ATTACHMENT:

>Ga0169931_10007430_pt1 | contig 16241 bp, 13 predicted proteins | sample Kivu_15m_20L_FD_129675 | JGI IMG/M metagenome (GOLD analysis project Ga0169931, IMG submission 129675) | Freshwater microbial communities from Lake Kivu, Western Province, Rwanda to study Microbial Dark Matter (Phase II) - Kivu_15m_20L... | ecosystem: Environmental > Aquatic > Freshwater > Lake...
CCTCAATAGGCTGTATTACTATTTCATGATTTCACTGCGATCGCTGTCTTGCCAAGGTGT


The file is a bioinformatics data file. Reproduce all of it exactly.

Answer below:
>Ga0169931_10007430_pt1 | contig 16241 bp, 13 predicted proteins | sample Kivu_15m_20L_FD_129675 | JGI IMG/M metagenome (GOLD analysis project Ga0169931, IMG submission 129675) | Freshwater microbial communities from Lake Kivu, Western Province, Rwanda to study Microbial Dark Matter (Phase II) - Kivu_15m_20L... | ecosystem: Environmental > Aquatic > Freshwater > Lake...
CCTCAATAGGCTGTATTACTATTTCATGATTTCACTGCGATCGCTGTCTTGCCAAGGTGT